Well, Bush is a notorious poker player who doesn't tip his hand unless he needs to. If he were going to do what I want him to do, I would think, first, wait until we see if Walton denies the appeal bond. If he doesn't, then Bush should just keep his mouth shut. If he does, then the next step will be to appeal that decision -- and I think that appeal has an excellent chance of succeeding. Only if the appeals court denies the appeal bond should Bush commute the sentence.

I think that Walton is playing a dangerous game here. He is afraid that if Libby is allowed to appeal, then the appeals court is going to spank him very badly. So I think he is trying to force Bush to pardon Libby so as to moot the appeal and make it all go away. (Because, you see, a side effect of pardoning Libby is that it also "pardons" Walton and Fitzgerald and Russert by making any punishment for them dead letter.)

If that's what's in Walton's head, well something about bringing a knife to a gun fight comes to mind... If we can figure out that Bush can commute the sentence to let the appeals go forward, I'm sure that the White House can figure it out, too. Also, I have noticed that there is one value that judges have which cuts across all idealogical and philosophical lines and all levels of the court system -- they get really really really pissed off at people playing them for fools. If the appeals court decides that Walton is trying to screw with them, they will overrule him and grant the appeal bond so fast that Walton's head will be spinning for a week.

On that same line of reasoning, what Bush should want (as the guy who stood up twice and swore to defend and protect the constitution) is for the judicial branch to fix Walton's mess. The most effective way to do that is to give them enough room to do it -- anything which a prickly judge (and prickliness is a notorious aspect of judical character) would interpret as interference should be avoided unless absolutely necessary. What Bush should avoid at pretty much all costs is setting up a situation where the appeals court believes that Bush is going to pardon Libby anyway, because that would just piss them off, and who knows what sort of disaster they will cause if they decide to get revenge.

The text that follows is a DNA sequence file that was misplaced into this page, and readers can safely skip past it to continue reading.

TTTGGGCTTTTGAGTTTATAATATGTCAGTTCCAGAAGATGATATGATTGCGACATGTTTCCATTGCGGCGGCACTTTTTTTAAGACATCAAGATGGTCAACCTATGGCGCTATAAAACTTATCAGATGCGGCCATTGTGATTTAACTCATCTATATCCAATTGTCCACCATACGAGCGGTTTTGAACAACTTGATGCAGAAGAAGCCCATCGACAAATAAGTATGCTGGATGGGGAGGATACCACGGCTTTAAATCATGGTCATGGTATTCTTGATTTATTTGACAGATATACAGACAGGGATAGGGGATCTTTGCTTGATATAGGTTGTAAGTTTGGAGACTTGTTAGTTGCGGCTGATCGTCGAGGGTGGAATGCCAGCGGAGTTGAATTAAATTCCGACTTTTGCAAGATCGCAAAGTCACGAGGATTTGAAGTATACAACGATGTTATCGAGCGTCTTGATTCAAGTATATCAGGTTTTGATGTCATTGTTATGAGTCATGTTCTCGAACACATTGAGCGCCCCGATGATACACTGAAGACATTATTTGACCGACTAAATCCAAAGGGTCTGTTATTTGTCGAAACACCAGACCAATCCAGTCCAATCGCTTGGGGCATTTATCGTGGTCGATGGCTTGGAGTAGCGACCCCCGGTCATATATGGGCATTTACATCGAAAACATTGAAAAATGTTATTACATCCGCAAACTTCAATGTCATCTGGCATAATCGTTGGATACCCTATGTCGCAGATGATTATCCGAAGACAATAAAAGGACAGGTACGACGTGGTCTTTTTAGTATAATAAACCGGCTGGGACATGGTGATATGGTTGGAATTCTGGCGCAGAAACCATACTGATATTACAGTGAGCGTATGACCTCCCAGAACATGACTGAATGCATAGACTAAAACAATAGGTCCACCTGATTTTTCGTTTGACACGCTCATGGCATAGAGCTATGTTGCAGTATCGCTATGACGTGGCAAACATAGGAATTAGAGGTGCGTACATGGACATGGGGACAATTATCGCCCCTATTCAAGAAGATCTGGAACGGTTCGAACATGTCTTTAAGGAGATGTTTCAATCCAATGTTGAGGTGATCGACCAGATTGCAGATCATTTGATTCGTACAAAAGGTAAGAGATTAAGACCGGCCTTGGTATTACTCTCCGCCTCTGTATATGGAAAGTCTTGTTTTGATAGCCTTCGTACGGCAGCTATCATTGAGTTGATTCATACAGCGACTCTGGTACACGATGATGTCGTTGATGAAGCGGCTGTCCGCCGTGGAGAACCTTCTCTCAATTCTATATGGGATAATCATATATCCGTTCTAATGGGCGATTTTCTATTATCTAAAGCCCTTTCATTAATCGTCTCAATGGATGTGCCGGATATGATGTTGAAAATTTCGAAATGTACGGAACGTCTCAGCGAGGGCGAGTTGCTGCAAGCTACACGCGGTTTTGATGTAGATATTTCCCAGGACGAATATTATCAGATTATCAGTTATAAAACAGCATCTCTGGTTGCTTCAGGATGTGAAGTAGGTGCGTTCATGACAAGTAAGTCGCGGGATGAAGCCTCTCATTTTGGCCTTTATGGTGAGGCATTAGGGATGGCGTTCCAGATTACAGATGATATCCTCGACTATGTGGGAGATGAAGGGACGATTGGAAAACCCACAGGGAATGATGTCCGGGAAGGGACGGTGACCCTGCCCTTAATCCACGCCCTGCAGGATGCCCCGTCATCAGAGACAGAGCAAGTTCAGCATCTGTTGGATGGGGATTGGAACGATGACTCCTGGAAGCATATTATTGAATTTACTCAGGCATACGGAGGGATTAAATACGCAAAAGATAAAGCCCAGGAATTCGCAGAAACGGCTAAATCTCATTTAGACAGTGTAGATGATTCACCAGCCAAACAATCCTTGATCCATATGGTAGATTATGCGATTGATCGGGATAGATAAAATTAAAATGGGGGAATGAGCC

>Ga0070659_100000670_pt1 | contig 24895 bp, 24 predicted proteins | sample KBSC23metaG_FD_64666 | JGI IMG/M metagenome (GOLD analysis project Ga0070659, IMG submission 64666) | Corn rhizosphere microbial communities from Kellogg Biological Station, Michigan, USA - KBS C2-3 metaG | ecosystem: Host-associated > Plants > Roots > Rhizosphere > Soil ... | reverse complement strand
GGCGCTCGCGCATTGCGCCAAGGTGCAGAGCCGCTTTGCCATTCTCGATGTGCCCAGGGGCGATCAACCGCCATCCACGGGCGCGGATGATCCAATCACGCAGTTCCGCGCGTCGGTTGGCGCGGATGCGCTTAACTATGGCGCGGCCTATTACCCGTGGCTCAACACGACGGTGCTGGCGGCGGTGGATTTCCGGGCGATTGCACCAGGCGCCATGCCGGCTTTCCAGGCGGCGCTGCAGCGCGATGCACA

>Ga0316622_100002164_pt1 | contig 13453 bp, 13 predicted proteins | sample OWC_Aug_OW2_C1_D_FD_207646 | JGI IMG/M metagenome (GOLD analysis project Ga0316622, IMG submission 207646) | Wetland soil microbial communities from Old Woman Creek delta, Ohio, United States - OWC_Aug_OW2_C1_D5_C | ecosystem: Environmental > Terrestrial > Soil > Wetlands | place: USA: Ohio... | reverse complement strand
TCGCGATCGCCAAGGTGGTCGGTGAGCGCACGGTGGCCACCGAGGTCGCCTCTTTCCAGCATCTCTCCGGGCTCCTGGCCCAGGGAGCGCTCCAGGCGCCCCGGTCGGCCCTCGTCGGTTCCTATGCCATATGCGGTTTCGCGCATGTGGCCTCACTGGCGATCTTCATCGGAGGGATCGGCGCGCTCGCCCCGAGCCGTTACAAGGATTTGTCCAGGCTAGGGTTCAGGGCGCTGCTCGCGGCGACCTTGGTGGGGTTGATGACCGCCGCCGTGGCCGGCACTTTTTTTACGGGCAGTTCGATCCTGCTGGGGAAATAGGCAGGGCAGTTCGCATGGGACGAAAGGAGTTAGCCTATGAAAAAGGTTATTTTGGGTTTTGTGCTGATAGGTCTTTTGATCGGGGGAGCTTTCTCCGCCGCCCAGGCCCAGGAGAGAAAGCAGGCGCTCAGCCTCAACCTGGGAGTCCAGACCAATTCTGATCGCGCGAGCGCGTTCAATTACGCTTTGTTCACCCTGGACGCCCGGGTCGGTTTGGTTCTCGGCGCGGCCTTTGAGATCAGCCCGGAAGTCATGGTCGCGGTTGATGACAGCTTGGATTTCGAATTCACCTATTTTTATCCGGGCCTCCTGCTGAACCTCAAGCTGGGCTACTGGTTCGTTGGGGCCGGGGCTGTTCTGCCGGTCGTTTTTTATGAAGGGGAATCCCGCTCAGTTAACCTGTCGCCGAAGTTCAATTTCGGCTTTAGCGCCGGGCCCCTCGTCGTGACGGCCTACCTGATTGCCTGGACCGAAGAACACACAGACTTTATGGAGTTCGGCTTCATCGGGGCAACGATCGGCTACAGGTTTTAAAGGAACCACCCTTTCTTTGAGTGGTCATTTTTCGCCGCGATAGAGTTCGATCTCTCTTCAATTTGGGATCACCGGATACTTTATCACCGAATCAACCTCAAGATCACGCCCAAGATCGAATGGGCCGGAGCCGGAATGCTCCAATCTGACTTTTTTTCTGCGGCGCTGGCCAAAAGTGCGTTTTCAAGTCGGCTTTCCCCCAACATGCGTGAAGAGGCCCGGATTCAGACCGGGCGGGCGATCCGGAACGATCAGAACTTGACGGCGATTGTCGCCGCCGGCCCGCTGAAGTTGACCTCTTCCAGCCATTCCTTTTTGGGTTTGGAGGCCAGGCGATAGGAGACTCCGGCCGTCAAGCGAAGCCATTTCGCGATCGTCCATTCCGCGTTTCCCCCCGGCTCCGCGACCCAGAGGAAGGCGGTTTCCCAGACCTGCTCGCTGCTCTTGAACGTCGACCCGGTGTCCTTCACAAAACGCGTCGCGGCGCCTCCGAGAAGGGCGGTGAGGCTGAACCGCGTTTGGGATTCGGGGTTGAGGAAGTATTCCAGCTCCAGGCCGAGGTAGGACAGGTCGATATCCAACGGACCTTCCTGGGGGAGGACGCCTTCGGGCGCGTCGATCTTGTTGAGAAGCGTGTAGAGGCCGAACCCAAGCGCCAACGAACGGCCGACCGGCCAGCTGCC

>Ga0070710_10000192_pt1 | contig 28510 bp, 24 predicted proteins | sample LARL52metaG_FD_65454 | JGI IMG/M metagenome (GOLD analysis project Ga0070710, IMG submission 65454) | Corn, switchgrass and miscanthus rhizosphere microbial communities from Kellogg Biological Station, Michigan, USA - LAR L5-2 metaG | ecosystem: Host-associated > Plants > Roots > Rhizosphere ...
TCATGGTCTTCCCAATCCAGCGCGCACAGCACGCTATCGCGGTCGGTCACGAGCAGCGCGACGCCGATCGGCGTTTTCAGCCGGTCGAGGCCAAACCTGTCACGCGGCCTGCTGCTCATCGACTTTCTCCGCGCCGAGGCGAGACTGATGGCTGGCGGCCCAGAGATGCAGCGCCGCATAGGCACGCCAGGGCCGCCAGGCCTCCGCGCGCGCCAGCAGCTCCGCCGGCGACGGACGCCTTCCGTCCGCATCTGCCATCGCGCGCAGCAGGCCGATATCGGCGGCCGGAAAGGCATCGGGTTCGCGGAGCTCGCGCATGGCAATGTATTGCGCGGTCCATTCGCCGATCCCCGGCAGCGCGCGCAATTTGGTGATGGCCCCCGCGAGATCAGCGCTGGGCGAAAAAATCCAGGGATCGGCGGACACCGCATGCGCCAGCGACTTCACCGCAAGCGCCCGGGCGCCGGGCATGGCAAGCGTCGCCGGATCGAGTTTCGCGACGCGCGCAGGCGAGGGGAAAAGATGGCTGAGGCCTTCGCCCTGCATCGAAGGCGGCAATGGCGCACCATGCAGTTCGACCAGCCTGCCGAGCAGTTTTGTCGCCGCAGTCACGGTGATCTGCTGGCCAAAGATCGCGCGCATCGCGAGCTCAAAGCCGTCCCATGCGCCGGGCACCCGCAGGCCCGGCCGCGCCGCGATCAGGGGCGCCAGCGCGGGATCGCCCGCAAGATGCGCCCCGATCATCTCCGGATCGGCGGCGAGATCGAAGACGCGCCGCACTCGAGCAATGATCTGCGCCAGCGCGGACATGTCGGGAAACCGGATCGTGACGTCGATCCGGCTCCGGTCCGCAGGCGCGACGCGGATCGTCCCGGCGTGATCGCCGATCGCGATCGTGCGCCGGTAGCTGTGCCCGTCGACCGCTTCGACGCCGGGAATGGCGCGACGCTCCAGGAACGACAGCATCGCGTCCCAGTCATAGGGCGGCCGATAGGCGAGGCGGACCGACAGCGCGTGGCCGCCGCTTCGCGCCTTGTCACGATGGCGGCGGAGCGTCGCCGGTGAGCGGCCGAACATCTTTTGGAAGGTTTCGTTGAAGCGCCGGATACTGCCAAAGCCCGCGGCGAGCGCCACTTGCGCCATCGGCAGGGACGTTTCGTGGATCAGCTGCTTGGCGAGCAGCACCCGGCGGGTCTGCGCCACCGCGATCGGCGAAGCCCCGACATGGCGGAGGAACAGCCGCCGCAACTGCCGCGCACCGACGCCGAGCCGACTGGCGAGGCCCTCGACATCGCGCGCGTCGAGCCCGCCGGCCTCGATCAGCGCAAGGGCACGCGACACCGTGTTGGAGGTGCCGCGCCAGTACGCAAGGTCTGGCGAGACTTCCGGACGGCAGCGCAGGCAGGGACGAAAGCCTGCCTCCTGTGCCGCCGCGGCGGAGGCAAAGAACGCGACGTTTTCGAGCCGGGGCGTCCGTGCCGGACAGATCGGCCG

Rick Ballard

Thanks, Jane. I didn't think that trials in and of themselves set precedent. I'm really a bit leery of the appeal process. Between Kelo and McCain-Finegold I don't think that betting on a hoped for outcome would be a wise decision.

BTW - I hope you don't retire. You're in an influential position in what you're doing in mediation. You have the perfect opportunity to give practical lessons to attorneys who don't exhibit acceptable ethical standards.

clarice

cathyf, as usual, BRILLIANT.

cathyf
Still, this much is true: From the moment Scooter Libby was indicted, all the way down to this moment of his sentencing, I have judged the character of many acquaintances in the worlds of writers, public intellectuals, and conservative politicians—their courage and their trustworthiness—by a simple measure: whether or not they stood up for Scooter Libby.
Amen, Brother Joseph.
Jane

I'm really a bit leery of the appeal process.

Me too. Of course appeals have never been my baliwick, but my days of believing the truth will prevail seem to have abandoned me.

Thanks for the kind words. I only want to retire on occasion and this week has been one of those occassions. I've had more than one taste of the lack of ethics that plagues my profession this week. I can however, honestly say, that is not the norm.

Sara

Bill Kristol saying he's upset over Libby makes me want to gag. Bill Kristol doesn't give a flying fart about Scooter Libby. The Libby mess is just another excuse for him to bash Bush and undermine the President.

Jane

Cathy,

I honestly do not think that Walton is worried about the appeal. Clarice's issue about the appointment may be the biggest issue, and we are not even sure that will be appealed. It may not be timely, or there may be no standing - Clarice would know more about that.

But the standard for Appeal is pretty high. Libby has to demonstrate that what Walton decided was wrong, and that it had an impact on the jury's decision. So for example, Libby can argue that Walton have allowed a memory expert, and at the same time the Court can agree but say that his failure had no impact on the verdict. If so, no reversal. It is by no means a slam dunk. An Appeals Ct Judge could absolutely think that Libby got screwed and there was no reversable error and thus the verdict stands.

wow power leveling


wow power leveling
wow powerleveling
world of warcraft power leveling
ffxi power leveling
ffxi powerleveling
lotro powerleveling
lotro power leveling

wow power leveling
wow powerleveling
world of warcraft power leveling
ffxi power leveling
ffxi powerleveling
ffxi
ffxi gil
lotro powerleveling
lotro power leveling
lotro gold

wow power leveling
wow powerleveling
world of warcraft power leveling
wow powerleveln
wow power leveln
world of warcraft power leveln
world of warcraft powerleveln

ffxi powerleveling
coh powerleveling
cov power leveling

The comments to this entry are closed.

Wilson/Plame